Dual Enrollment - Interdisciplinary Studies, Associate of Applied Science (AF53)  Degree


Campus Locations: Vidalia, Swainsboro

The Associate of Applied Science Degree in Interdisciplinary Studies (AIS) allows customization of the program of study based on each student's academic and professional goals. Areas of concentration include education, public safety, business, and computer/information technology, industrial/engineering technology, and health sciences. The program curriculum may be strategically selected to build upon the student's goals and objectives. Learning opportunities develop academic and professional knowledge and skills required for job acquisition or continued education. A student might choose an interdisciplinary studies program if his or her specific goals and interests cannot be met through a school's existing majors, minors, and electives.

*Technical College System of Georgia courses are acceptable for full credit toward the elective hours for this Associate Degree.

This program is limited to high school Dual Enrollment students only.

Requirements

  • Must meet with high school counselor and STC’s high school initiative coordinator;
  • Submit a completed STC Dual Enrollment Application;
  • Submit a Dual Enrollment Funding Application at www.gafutures.org;
  • Submit official high school/high school equivalent transcripts;
  • Submit official college transcripts, if applicable;
  • Satisfy Placement Testing requirements.

Program Costs

Costs are estimates and are subject to change.

Curriculum Outline (65 hours)
General Core (24-25 hours) 25
COLL 1040

(Prerequisite: None) This course is designed to provide tools to assist students to acquire skills necessary to achieve academic and professional success in their chosen occupational/technical program of study. Topics include: Computer Applications/Technology Skills, Getting off to a Good Start, Learning and Personality Styles, Time and Money Management, Study and Test Taking Skills, Stress Management and Wellness, Communication Skills, and Career Exploration.

3
Area I: Language Arts/Communication (6 hours) 3
ENGL 1101

(Prerequisite: Appropriate English Placement Test Score AND Appropriate Reading Placement Test Score) Explores the analysis of literature and articles about issues in the humanities and in society. Students practice various modes of writing, ranging from exposition to argumentation and persuasion. The course includes a review of standard grammatical and stylistic usage in proofreading and editing. An introduction to library resources lays the foundation for research. Topics include writing analysis and practice, revision, and research. Students write a research paper using library resources and using a formatting and documentation style appropriate to the purpose and audience.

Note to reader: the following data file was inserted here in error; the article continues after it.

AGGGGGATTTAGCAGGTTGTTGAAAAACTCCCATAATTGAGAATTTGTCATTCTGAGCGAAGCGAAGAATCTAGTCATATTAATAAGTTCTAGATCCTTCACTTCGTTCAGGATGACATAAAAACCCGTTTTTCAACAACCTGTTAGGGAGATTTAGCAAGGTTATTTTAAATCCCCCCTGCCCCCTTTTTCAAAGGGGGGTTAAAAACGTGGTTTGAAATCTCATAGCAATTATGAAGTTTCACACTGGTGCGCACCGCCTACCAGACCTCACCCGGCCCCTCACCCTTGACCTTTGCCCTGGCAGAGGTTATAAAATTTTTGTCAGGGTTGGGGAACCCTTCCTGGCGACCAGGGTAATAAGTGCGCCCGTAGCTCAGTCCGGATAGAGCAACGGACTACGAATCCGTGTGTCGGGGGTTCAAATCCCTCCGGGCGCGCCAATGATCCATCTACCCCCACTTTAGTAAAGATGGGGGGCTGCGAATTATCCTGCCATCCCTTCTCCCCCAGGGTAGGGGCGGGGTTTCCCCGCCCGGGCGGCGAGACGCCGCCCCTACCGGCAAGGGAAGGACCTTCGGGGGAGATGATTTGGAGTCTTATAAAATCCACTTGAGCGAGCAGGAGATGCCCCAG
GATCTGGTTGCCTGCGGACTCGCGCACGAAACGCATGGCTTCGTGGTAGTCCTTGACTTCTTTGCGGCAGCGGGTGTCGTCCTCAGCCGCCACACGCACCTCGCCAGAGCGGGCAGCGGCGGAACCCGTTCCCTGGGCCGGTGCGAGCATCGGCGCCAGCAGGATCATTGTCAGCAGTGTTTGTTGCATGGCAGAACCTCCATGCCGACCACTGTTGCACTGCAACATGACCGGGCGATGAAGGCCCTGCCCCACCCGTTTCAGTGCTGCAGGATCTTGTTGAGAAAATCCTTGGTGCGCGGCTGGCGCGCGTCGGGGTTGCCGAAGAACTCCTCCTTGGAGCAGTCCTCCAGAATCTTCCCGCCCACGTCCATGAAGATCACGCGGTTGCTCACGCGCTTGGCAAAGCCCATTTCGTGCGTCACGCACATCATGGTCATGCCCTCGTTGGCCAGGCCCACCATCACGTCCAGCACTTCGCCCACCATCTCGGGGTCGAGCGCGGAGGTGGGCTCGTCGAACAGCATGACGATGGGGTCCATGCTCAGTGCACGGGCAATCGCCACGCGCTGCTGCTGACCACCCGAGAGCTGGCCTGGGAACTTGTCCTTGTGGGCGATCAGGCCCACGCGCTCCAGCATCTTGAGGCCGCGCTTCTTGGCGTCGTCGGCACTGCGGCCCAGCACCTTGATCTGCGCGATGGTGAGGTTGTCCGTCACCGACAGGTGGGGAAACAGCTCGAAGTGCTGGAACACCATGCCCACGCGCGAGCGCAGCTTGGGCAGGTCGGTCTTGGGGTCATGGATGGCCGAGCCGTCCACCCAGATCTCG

3
Choose One (3 hours)
ENGL 1102

(Prerequisite: ENGL 1101) Emphasizes the student's ability to read literature analytically and meaningfully and to communicate clearly. Students analyze the form and content of literature in historical and philosophical contexts. Topics include reading and analysis of fiction, poetry, and drama; research; and writing about literature.

3
SPCH 1101

(Prerequisites: ENGL 1101- Institutional Requirement) Introduces the student to the fundamentals of oral communication. L Topics include selection and organization of materials, preparation and delivery of individual and group presentations, analysis of ideas presented by others, and professionalism.

3
Area II: Social/Behavioral Sciences
Choose Two (6 hours)
ECON 1101

(Prerequisites: Regular Admission) Provides a description and analysis of economic operations in contemporary society. Emphasis is placed on developing an understanding of economic concepts and policies as they apply to everyday life. Topics include basic economic principles; economic forces and indicators; capital and labor; price, competition, and monopoly; money and banking; government expenditures, federal and local; fluctuations in production, employment, and income; and United States economy in perspective.

3
HIST 1111

(Pre-requisites: Appropriate Degree Level Writing (English) and reading Placement Test Scores)(Co-requisites: None)Emphasizes the study of intellectual, cultural, scientific, political, and social contributions of the civilizations of the world and the evolution of these civilizations during the period from the prehistoric era to early modern times. Topics include the Prehistoric Era, the Ancient Near East, Ancient India, Ancient China, Ancient Rome, Ancient Africa, Islam, the Americas, Japan, Ancient Greece, the Middle Ages, and the Renaissance.

3
HIST 1112

(Pre-requisites: Appropriate Degree Level Writing (English) and Reading Placement Test Scores)(Co-requisite: None)Emphasizes the study of the intellectual, cultural, scientific, political, and social contributions of the world and the evolution of these civilizations during the period from early modern times to the present. Topics include transitions to the Modern World, scientific revolution and the Enlightenment, political modernization, economic modernization, imperialism, and the Twentieth Century.

3
HIST 2111

(Pre-requisites: Appropriate Degree Level Writing (English) and Reading Placement Test Scores)(Co-requisites: None)Emphasizes the study of U. S. History to 1877 to include the post-Civil War period. The course focuses on the period from the Age of Discovery through the civil War to include geographical, intellectual, political, economic and cultural development of the American people. It includes the history of Georgia and its constitutional development. Topics include colonization and expansion; the Revolutionary Era; the New Nation; nationalism, sectionalism, and reform; the Era of Expansion; and crisis, Civil War, and reconstruction.